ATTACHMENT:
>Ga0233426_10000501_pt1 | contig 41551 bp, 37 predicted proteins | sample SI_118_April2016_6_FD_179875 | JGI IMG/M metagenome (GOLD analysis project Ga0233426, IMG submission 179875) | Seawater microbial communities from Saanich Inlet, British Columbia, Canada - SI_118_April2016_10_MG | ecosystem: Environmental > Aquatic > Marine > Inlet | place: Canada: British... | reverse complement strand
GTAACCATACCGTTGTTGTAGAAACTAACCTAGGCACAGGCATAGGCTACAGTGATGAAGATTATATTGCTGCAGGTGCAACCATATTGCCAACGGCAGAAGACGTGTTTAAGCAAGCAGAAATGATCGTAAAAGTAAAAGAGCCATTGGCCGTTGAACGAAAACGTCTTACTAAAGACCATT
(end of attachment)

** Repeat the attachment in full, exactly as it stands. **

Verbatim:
>Ga0233426_10000501_pt1 | contig 41551 bp, 37 predicted proteins | sample SI_118_April2016_6_FD_179875 | JGI IMG/M metagenome (GOLD analysis project Ga0233426, IMG submission 179875) | Seawater microbial communities from Saanich Inlet, British Columbia, Canada - SI_118_April2016_10_MG | ecosystem: Environmental > Aquatic > Marine > Inlet | place: Canada: British... | reverse complement strand
GTAACCATACCGTTGTTGTAGAAACTAACCTAGGCACAGGCATAGGCTACAGTGATGAAGATTATATTGCTGCAGGTGCAACCATATTGCCAACGGCAGAAGACGTGTTTAAGCAAGCAGAAATGATCGTAAAAGTAAAAGAGCCATTGGCCGTTGAACGAAAACGTCTTACTAAAGACCATT